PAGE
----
“Given the situation now in Congress, mail-in voting is unlikely to happen. The Comelec has already procured this year the materials that will be used for next year,” she added.
In February, Comelec Commissioner Marlon Casquejo expressed openness to conducting voting by mail for the May 2022 elections. He also told senators that the poll body and Philpost “can do a pilot test.”
There have been no updates on the planned pilot test since then, but Jimenez told Rappler in May that mail-in voting as an option is still a possibility.
“It hasn’t been taken off [the table] yet,” Jimenez said in a text message on May 7.
Discussions on the potential shift to hybrid elections began in 2019, following the conduct of the midterm elections. The idea meant combining the old manual process of voting, and the automated process of transmitting and canvassing the results.
Election watchdog National Movement for Free Elections and Senate President Sotto welcomed the idea in 2019. Comelec Chairman Sheriff Abas also told senators in September 2020 that he was “amenable” to the idea.
Abas, however, also said the poll body would be unable to enforce hybrid elections in 2022 if no law is passed by January 2021.
As of December 2020, the bill filed by Senator Imee Marcos was “pending second reading.” Similar proposals filed in the House have not moved past the committee level.
If ever the 18th Congress passes a law on hybrid elections, Comelec Commissioner Antonio Kho Jr. hopes that it will not take effect for the 2022 polls, citing time constraints.
“What we ask Congress is that, in case a hybrid election law will be passed, there must be a provision in the law giving the Comelec the discretion to implement the hybrid election come 2025,” he said in a mix of English and Filipino during an online forum on May 10.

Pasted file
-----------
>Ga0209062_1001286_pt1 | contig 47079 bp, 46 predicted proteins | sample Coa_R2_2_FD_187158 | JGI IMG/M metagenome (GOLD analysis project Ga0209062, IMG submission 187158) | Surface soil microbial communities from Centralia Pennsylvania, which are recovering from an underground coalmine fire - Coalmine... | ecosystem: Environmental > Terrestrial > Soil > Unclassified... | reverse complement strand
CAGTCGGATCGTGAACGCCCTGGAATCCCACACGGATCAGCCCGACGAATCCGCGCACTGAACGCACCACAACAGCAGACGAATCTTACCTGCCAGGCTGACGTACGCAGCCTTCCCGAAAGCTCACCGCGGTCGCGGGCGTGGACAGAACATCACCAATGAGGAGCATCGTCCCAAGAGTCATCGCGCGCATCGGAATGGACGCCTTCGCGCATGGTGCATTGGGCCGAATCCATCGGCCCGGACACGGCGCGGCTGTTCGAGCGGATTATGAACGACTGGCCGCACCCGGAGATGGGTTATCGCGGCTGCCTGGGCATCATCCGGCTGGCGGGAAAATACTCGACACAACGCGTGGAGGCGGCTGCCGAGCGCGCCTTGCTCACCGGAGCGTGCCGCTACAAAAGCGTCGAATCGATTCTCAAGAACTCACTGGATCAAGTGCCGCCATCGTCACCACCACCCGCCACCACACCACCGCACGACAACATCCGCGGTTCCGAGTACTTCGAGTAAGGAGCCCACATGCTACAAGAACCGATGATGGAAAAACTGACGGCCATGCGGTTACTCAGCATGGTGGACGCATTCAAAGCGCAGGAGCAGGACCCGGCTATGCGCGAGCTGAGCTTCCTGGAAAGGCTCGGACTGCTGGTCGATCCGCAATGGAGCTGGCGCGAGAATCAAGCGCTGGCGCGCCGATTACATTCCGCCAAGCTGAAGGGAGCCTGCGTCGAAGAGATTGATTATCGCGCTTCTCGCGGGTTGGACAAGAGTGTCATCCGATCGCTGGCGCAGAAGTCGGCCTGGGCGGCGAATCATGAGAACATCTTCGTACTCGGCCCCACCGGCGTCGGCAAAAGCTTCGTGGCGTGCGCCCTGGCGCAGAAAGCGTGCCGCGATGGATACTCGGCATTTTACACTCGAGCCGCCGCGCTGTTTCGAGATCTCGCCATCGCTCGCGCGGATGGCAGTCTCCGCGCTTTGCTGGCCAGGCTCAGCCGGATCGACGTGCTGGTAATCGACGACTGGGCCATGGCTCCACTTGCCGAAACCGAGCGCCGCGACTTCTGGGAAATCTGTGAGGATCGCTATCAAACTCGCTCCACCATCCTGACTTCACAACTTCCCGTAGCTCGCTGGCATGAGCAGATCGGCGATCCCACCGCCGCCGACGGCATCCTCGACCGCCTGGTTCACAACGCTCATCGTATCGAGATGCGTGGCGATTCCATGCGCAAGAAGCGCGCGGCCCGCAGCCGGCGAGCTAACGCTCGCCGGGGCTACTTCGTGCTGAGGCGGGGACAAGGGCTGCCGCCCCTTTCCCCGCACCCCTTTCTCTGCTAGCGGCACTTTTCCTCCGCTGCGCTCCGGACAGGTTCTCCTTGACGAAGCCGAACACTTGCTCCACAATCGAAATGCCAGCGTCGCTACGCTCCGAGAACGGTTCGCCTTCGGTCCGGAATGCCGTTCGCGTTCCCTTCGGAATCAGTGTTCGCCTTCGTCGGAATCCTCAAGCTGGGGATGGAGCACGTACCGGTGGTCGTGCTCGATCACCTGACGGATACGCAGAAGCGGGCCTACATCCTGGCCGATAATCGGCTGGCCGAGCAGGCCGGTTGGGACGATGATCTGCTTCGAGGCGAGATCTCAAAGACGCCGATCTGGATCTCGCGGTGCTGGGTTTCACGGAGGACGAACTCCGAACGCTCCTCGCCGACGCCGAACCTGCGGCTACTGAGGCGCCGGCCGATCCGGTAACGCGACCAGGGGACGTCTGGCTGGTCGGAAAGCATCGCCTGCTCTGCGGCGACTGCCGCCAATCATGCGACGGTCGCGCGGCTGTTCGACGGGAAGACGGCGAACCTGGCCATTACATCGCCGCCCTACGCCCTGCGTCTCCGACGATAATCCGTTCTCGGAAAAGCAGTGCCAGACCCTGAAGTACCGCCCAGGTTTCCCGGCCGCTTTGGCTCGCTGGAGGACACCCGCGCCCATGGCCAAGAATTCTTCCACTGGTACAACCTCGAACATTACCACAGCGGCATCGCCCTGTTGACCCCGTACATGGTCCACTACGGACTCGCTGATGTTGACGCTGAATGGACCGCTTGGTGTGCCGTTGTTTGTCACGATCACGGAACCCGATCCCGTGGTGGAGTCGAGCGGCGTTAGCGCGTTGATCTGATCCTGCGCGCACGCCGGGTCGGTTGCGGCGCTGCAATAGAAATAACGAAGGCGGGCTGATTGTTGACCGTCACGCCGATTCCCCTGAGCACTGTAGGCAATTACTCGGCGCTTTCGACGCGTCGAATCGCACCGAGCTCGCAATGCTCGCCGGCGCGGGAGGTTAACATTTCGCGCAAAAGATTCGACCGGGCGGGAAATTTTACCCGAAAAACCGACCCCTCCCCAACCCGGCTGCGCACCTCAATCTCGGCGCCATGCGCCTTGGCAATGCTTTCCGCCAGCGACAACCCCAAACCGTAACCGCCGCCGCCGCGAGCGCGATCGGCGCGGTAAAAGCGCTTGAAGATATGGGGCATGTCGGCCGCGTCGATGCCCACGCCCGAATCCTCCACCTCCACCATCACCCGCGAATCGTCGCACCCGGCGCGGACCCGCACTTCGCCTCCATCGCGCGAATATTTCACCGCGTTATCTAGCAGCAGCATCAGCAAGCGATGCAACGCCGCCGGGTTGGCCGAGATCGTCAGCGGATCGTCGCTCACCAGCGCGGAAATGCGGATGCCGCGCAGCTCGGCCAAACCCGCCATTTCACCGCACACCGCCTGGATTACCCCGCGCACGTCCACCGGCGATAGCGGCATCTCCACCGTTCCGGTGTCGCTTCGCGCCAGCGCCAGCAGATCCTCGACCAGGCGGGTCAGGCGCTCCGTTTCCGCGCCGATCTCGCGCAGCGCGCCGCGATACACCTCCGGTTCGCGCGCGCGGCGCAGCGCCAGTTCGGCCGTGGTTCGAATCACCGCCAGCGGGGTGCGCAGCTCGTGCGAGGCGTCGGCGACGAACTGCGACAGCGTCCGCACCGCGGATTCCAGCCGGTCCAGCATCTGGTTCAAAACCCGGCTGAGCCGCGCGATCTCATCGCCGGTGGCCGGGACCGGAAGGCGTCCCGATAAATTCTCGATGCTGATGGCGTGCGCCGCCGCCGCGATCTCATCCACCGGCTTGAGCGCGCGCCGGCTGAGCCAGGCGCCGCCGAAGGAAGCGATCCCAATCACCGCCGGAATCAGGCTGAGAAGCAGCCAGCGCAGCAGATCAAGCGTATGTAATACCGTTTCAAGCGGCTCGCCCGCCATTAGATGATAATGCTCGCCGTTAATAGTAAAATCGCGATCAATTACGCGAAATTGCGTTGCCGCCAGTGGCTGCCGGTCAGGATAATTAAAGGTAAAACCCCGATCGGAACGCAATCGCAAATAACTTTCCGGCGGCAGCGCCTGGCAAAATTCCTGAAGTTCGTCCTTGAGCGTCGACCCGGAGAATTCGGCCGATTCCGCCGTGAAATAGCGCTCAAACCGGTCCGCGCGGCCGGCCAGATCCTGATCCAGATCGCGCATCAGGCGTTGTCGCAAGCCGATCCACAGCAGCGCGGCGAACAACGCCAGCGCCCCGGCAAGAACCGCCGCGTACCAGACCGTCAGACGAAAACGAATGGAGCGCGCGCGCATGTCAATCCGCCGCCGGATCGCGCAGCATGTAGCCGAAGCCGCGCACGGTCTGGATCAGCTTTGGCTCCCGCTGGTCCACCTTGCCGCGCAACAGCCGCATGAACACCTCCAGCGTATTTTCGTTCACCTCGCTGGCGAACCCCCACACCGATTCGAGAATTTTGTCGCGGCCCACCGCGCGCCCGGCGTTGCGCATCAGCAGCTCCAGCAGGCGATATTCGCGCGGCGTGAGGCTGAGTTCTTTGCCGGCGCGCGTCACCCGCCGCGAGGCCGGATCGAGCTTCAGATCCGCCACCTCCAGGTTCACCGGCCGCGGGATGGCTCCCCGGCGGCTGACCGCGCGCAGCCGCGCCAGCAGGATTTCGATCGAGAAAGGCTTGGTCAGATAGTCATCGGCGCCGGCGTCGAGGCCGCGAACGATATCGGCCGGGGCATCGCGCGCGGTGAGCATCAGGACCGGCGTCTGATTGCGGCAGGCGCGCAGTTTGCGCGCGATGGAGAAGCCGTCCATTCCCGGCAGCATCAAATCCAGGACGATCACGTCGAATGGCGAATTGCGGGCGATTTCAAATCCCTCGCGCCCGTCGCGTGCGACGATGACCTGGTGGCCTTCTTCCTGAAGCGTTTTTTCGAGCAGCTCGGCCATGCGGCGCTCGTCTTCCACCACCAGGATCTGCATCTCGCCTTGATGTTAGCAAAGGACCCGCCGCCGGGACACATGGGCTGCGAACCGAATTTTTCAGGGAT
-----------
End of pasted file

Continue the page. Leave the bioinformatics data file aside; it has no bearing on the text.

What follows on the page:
Pampanga 2nd District Representative Mikey Arroyo drew flak in September 2020 for floating the idea of postponing the 2022 elections due to the pandemic. He later clarified that he only meant the suggestion as a “last resort.”
Comelec, poll watchdogs, and various stakeholders have strongly opposed the idea of suspending May 9, 2022, polls. After all, the 1987 Constitution is clear that “unless otherwise provided by law, the regular election for President and Vice-President shall be held on the second Monday of May.”
There is currently no formal push in the legislative branch to postpone the elections. Comelec also said a no-elections scenario is unlikely, but noted that the public must watch out for politicians who will lobby against the conduct of polls on May 9, 2022.
“[The public] should be worried about people pushing for a no-elections scenario. But whether or not a no-election scenario is likely to happen, we are very firmly in the ‘it is unlikely to happen’ category,” Jimenez said.
Comelec has its work cut out
The Comelec and various stakeholders are in a race against time to get all things done before May 9, 2022, when Filipinos participate in the electoral process regardless of the threat of the pandemic.
The poll body acknowledged that preparations are happening at an unprecedented pace as a result of the burdens created by the pandemic.
“There’s going to be a lot of changes, new things coming up, and everyone is just really struggling to stay on the cutting edge of everything,” Jimenez said. – Rappler.com